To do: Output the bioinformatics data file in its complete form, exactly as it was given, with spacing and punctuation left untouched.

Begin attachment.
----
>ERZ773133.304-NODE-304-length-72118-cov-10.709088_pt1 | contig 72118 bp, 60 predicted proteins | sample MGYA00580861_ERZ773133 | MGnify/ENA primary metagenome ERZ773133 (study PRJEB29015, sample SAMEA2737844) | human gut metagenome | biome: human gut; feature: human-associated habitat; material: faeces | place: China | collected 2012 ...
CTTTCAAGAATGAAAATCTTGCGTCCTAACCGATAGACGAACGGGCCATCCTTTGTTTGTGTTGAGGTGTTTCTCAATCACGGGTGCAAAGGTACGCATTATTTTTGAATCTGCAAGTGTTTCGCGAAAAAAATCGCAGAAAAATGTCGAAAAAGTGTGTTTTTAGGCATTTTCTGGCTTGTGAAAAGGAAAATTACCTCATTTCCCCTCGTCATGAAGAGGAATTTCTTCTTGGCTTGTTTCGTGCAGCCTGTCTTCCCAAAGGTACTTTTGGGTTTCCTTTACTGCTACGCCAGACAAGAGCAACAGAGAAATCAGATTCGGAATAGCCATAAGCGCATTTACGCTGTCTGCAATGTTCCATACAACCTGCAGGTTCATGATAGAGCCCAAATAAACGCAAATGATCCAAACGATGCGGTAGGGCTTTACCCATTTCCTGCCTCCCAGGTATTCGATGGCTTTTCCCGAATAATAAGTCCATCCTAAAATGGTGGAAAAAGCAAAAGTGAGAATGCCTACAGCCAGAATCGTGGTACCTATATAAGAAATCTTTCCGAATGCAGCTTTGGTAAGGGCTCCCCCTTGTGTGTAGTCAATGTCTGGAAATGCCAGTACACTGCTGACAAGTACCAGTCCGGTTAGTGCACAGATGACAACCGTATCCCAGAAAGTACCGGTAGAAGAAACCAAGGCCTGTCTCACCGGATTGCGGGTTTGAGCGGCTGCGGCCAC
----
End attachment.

>ERZ773133.304-NODE-304-length-72118-cov-10.709088_pt1 | contig 72118 bp, 60 predicted proteins | sample MGYA00580861_ERZ773133 | MGnify/ENA primary metagenome ERZ773133 (study PRJEB29015, sample SAMEA2737844) | human gut metagenome | biome: human gut; feature: human-associated habitat; material: faeces | place: China | collected 2012 ...
CTTTCAAGAATGAAAATCTTGCGTCCTAACCGATAGACGAACGGGCCATCCTTTGTTTGTGTTGAGGTGTTTCTCAATCACGGGTGCAAAGGTACGCATTATTTTTGAATCTGCAAGTGTTTCGCGAAAAAAATCGCAGAAAAATGTCGAAAAAGTGTGTTTTTAGGCATTTTCTGGCTTGTGAAAAGGAAAATTACCTCATTTCCCCTCGTCATGAAGAGGAATTTCTTCTTGGCTTGTTTCGTGCAGCCTGTCTTCCCAAAGGTACTTTTGGGTTTCCTTTACTGCTACGCCAGACAAGAGCAACAGAGAAATCAGATTCGGAATAGCCATAAGCGCATTTACGCTGTCTGCAATGTTCCATACAACCTGCAGGTTCATGATAGAGCCCAAATAAACGCAAATGATCCAAACGATGCGGTAGGGCTTTACCCATTTCCTGCCTCCCAGGTATTCGATGGCTTTTCCCGAATAATAAGTCCATCCTAAAATGGTGGAAAAAGCAAAAGTGAGAATGCCTACAGCCAGAATCGTGGTACCTATATAAGAAATCTTTCCGAATGCAGCTTTGGTAAGGGCTCCCCCTTGTGTGTAGTCAATGTCTGGAAATGCCAGTACACTGCTGACAAGTACCAGTCCGGTTAGTGCACAGATGACAACCGTATCCCAGAAAGTACCGGTAGAAGAAACCAAGGCCTGTCTCACCGGATTGCGGGTTTGAGCGGCTGCGGCCAC